I posted recently about Adele having taken a stand against the use of shuffling to protect the integrity and sequence of tracks on her albums so her listeners would hear her albums the way she intended. That caused me to think about the album as an art form, rather than just being a carrier bag of songs, and of albums that have remained with me as favourites for various reasons.
I have an extensive record collection, vinyl, CDs and cassettes some of which I have owned since my childhood. I have always been meticulous to care for my records, they are all still in excellent condition.
I play most of my records occasionally, some frequently, some are favourites at a particular time and are replaced in the repertoire by others as times change or to stop the record from becoming too familiar, I enjoy them all. Yet over and above these, there are some albums which have become so firmly entrenched in my life and my psyche that they are fundamental to who I am culturally and as a music lover. All are from the 1970s, my formative teenage years, all made lasting impressions on me.
Why should these be so important to me?
Some started as music discovered through the artists being support acts at concerts I’d been to, some were albums I’d bought after hearing tracks on the radio or after liking a song released as a single. One was an album from which I had heard thirty seconds of excerpts in a radio advertisement, the unique sounds intrigued me enough to buy the album. Each of them in some way came to mean a lot to me because of the appeal the music has to me, because they represent some times in my life that were special, and because they have become ‘old friends’ themselves, music that is familiar, much-loved and always inspiring.
I first heard of ‘Autobahn by hearing the 3-minute single edit on the radio in 1974 when I was twelve years old. I bought the single, as did my friend. In the days of guitar-based pop and Glam Rock, we both thought ‘Autobahn’ sounded like nothing else we had ever heard. It was the beginning of a transformation in the technology of making music, and for two 12-year-old boys, it was weird, cool and appealingly new.
Patrick Moraz: The Story of I
This was the 1976 debut solo album by Patrick Moraz, the Brazilian keyboard player who was a long-time member of prog-rock bands Yes and The Moody Blues. It is a unique combination of Brazilian traditional music, Jazz, Progressive rock and Electronic music. A concept album that plays as one continuous piece , albeit with the unavoidable break between sides of a vinyl LP or cassette, it tells a story of two lovers in a mysterious hotel where people are challenged to live the realisation of their most impossible dreams. I heard a 30-second radio advertisement for the album, its dramatic synthesizer opening and snippets of the cheerful Brazilian dance enticed me to buy it on cassette. The album has such depth, imagination, musical variety and cohesion, together with a sensitive and enthralling story, that it captivated me; 45 years later, it still does.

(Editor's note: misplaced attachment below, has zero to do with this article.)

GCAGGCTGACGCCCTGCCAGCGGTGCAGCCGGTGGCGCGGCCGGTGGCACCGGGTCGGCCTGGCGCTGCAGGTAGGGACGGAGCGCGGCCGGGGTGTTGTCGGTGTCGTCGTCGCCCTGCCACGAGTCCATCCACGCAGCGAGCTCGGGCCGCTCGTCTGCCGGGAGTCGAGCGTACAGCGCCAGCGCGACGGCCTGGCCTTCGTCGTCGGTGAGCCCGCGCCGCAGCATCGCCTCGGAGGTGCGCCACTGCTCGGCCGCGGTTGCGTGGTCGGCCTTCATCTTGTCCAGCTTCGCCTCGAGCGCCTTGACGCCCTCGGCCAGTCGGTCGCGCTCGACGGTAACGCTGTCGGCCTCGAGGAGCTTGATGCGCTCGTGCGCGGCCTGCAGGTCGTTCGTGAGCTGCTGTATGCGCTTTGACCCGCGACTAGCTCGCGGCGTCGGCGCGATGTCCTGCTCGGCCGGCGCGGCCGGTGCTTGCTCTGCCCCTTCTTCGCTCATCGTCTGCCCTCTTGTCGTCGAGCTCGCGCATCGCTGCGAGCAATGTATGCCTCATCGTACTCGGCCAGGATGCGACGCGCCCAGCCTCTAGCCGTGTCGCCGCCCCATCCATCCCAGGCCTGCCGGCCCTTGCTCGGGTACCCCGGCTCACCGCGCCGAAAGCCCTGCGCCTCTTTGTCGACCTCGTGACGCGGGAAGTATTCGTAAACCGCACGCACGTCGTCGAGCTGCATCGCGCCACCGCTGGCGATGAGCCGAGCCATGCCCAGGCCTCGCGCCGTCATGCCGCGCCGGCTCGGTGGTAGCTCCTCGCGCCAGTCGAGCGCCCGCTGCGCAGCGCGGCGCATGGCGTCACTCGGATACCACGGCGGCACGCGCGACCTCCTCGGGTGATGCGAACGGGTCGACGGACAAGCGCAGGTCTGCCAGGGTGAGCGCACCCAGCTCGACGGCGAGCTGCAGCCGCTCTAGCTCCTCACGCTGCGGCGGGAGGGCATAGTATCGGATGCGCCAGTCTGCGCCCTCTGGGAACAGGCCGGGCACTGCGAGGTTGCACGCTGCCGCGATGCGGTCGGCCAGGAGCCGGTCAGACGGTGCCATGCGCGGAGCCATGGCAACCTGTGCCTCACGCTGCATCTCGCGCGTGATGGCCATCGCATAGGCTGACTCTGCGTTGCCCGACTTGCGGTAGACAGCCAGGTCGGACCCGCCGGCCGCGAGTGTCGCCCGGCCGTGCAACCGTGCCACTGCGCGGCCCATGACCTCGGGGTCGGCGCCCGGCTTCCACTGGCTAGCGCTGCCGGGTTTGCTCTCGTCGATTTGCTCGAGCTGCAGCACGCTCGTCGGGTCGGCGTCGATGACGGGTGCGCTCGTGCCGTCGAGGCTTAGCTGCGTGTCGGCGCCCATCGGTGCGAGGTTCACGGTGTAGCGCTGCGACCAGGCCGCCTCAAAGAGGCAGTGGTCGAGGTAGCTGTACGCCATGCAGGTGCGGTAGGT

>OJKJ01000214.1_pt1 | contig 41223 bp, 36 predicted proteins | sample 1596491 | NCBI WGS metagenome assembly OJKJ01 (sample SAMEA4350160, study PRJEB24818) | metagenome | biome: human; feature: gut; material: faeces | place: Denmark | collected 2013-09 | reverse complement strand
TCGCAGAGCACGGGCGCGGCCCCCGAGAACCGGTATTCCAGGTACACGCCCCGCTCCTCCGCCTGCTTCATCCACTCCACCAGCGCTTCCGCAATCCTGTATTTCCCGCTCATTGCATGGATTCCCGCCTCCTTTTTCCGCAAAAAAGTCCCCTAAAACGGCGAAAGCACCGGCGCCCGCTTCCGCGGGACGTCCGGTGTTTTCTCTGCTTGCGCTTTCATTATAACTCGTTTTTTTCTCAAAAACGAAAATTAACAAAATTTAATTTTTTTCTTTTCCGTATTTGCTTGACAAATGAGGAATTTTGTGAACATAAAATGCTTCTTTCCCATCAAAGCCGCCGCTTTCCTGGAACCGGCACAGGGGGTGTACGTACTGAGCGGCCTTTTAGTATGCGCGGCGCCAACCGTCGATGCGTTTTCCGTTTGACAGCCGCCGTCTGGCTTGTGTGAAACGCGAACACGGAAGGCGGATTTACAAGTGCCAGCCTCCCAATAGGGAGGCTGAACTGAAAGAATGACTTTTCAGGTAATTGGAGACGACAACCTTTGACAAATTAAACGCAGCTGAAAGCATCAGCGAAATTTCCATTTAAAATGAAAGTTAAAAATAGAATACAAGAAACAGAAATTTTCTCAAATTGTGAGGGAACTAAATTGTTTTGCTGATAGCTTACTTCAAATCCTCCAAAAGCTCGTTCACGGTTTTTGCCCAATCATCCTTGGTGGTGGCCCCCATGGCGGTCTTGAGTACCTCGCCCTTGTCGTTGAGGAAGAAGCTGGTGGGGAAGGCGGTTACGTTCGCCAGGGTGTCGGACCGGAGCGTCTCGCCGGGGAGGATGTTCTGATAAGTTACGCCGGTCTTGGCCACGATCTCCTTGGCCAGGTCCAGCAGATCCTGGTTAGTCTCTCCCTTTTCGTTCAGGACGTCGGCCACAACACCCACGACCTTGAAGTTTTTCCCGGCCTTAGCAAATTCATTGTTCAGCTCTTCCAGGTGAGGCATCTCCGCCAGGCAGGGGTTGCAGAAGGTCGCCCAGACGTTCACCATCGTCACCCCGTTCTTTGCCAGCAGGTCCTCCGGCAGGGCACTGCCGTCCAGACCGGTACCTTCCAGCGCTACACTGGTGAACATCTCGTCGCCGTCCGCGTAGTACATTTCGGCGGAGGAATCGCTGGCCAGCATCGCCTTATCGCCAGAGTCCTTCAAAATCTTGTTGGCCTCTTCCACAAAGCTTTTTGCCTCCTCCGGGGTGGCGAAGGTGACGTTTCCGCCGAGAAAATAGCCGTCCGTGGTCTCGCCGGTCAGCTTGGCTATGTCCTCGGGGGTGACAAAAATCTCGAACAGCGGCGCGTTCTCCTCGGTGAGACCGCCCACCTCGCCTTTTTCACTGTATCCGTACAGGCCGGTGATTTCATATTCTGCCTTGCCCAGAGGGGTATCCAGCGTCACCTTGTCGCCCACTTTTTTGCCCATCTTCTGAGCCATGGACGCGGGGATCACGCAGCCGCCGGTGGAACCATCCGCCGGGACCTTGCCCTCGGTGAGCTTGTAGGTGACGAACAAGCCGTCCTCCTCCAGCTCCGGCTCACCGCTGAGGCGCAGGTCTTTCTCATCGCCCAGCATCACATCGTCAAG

Illusion: Out Of The Mist
I saw Illusion playing as support to Bryan Ferry at Newcastle City Hall in 1977 and actually preferred their live performance to his. Illusion was a breakaway group with members of the Yardbirds and the original line-up of Renaissance. Their sound was a very English pastoral progressive rock, delicate, haunting and melodic, based around the beautiful voice of Jane Relf, framed in the technical piano playing of John Hawken and guitars of John Knightsbridge and Jim McCarty. Coming at a time when Punk Rock was to hit the musical landscape like an earthquake, the gentle Illusion were somewhat at odds with the times. They only made this one album, it is such a unique and lovely album that it is hard indeed to imagine how they could have followed it.
At the age of 18, I had left home, somewhat lost. I was finding my way in the world, commuting and working in a lowly job in Cardiff. I found this new album in Woolworths by a band I had liked; I bought it because of the cover and my liking for the band’s previous recordings. A concept album telling the story of the World War 2 Japanese soldier who became stranded on a desert island and lived alone for thirty years, not knowing that the war was long-over, Nude’s opening song contains the lines: “Oh, the city life, what have I come to?” Those words resonated with me at that time in my life. Most of the album is instrumental. In the central character Nude’s adventure, his solitude, and his finding of peace and fulfilment, I found comfort too. Camel’s music has been a constant companion to me.
Nigel Mazlyn Jones: Sentinel
Another support act at Newcastle City Hall in the 1970s: As the audience took their seats for a Camel concert, talking amongst themselves, a rather drunk roadie announced “Here’s somone called Nigel”. A long-haired bearded man quietly took the stage carrying an acoustic guitar. He started to play. Within moments, the audience was spellbound. Nigel Mazlyn Jones is a songwriter and guitarist like none other. His ambient folk songs of man’s place in nature, our effect on the world and the lure of the sea, with his swirling soundscapes and virtuosity mesmerised the audience. I bought both his self-produced albums at the merchandise stand. The message behind his music is as relevant today as it was then; the music itself just as unique and magical.
Hoelderlin: Live Traumstadt
In 1977, I visited the German city of Wuppertal as part of a schools exchange visit. The city’s biggest musical stars were a rock band called Hoelderlin. I was given a gift of the live album they recorded in Wuppertal the year I was there. Long compositions, meandering, melodic and rocking, Hoelderlin captured the magic and discovery of my first trip to Europe.